Lower class or standard angular contact bearings will not work unless you want to spend a lot of time and effort hand fitting, grinding, making shims.
In a mill I'd be using M or H preload bearings depending on max speed. SG spindles like Ls.
My guess would be someone did something wrong at one time.
50-200 millionths would be okay in my book on this check with decent push pull. 10 to 20 would be really good. 200+ ... oh my. Why?
The second indicator needs to be on the housing just to make sure you are not moving the entire spindle assembly and measuring something else.

Besides good bearings, correct amount of measured filtered grease and gentle assembly it is clean, clean, clean.
Cleaning rag lint, dust...bad.
There is also bluing and scraping the bearing nut and or flange but I do no see that applying here as a problem.

Bob (pennies of some random thoughts from the peanut galley and take it as such)
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Bob in most VMC mills the bearing are back to back not face to face as I see it in the drawing. In super precision grinders and gear testers I have installed bearings face to face. I have taught several classes inside Hurco in Indianapolis, so I can't imaging a milling spindle would be face to face configuration. That's what a BOOK or MANUAL would be best so we don't have to GUESS.

The you tube show bearing under the nut is back to back o the bearing at the top, but are the ones under it back to back???
The you tube show bearing under the nut is back to back o the bearing at the top, but are the ones under it back to back???

It could be worse than that - I didn't see any markings on the races, so it's possible that the bearings are arranged F/B (or B/F) throughout the spindle, which would allow some movement of the outer stack while free or captured.

At least, I think so - if I'm wrong someone please correct me.
Having been in side a few Hurcos of similar vintage (although not that specific spindle unfortunately - I even have one here, but it's currently inside a running machine...) I would absolutely expect to see alignment markers on the shells of those bearings.

That tells me someone has been in there before for sure, and the most likely explaination as others have said is that at least some of the bearings are installed in the wrong orientation.
Hi all, thanks for everyone's input - I love the different perspectives and experience!

Luckily 10-year past-me had the 2 extra brain cells (since depleted) required to purchase the Hurco manual and I've captured the relevant bits:

First off, a sketch of the Hurco BMC40 the spindle came from:


Spindle and Drive Arrangement Illustration:

1.3.3 Spindle & Drive - See Figure 1-4
The spindle is precision balanced, cartridge-type of chrome-molly alloy with #40 taper Caterpillar V-flange (standard, BT Tooling optional). The spindle shaft is supported within the cartridge by three sets (6) of ABEC-7 class angular contact bearings. This design provides reduced clearance and results in greater rigidity to allow heavier cuts with greater accuracies. Tool holder retention in the spindle is maintained by heavy disc springs which provide the clamping force to the tool holder 'pull stud' via the drawbar. The tool holder is released pneumatically during the change cycle by means of a dual-piston air cylinder supplying the necessary thrust force to the drawbar for tool release. Air 'blows' through the spindle taper when it is unclamped to aid in keeping-out foreign material during the tool change.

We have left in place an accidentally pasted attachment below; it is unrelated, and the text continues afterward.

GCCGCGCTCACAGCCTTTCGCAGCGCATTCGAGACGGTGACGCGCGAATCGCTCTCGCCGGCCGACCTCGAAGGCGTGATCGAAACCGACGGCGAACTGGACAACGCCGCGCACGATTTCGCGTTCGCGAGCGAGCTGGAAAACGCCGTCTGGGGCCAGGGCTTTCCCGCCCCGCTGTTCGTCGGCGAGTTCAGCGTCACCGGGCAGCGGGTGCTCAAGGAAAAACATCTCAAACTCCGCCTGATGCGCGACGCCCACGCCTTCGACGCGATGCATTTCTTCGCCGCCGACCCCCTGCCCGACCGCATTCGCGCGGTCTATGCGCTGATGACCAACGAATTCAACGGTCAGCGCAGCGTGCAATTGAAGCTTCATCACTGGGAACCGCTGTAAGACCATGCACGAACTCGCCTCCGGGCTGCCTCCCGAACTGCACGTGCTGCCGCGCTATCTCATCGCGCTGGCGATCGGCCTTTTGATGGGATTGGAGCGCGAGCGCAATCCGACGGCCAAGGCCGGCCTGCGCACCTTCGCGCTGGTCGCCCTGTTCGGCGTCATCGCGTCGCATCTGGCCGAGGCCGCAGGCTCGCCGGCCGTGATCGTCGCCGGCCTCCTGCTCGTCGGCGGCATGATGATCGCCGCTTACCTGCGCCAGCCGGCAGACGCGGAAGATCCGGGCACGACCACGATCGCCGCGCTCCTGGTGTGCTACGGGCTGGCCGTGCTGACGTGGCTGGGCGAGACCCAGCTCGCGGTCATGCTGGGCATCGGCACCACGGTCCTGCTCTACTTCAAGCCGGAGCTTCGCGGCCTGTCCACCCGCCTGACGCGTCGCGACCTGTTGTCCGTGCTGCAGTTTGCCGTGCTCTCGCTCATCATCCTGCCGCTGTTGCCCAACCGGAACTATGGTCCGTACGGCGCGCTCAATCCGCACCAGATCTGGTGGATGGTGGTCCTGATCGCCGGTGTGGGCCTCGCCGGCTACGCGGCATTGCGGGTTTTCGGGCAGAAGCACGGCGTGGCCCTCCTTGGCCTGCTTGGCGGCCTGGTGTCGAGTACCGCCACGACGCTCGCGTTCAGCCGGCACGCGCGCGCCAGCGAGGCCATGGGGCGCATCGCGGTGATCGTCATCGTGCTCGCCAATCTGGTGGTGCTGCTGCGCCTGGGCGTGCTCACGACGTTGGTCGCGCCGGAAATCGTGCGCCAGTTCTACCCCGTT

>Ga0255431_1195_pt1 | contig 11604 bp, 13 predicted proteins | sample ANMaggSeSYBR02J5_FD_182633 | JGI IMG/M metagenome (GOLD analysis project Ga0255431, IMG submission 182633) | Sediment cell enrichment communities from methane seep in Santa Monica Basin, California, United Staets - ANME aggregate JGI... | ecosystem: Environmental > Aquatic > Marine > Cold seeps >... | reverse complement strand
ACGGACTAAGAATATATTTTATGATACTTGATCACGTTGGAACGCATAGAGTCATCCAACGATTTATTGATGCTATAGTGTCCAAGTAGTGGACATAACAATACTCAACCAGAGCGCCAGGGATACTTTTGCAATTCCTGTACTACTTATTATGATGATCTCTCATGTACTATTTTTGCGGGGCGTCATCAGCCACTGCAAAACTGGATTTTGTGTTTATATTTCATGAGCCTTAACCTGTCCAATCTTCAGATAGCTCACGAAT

The bearing alignment lines are nearly impossible to see so this is my interpretation:

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That's a help, but at the resolution of the image it's a bit tough to confirm bearing orientations visually. But the text says "DB", or the "fat" outer races touch.

I'm not sure what others think, but you may have to mark the outer races, figure out how to disassemble the bearings from the spindle without damaging them (good luck), then confirm correct assembly order and orientation before reassembly. Here's an image showing common bearing pair (and 3-4 unit) setups:

This would give you a chance to check the spacers for height and parallelism, look for burrs on the spindle OD that may have prevented correct seating, etc.
Unfortunately Hurco doesn’t support machines of that vintage.
No point in calling them, best to go through a 3rd party.

I ran the same machine for quite a while, I seen just about every problem you could have. It went to the scrap yard running with a shot spindle.

The bearings loose their preload overtime. Those spindles need to be rebuilt by a professional.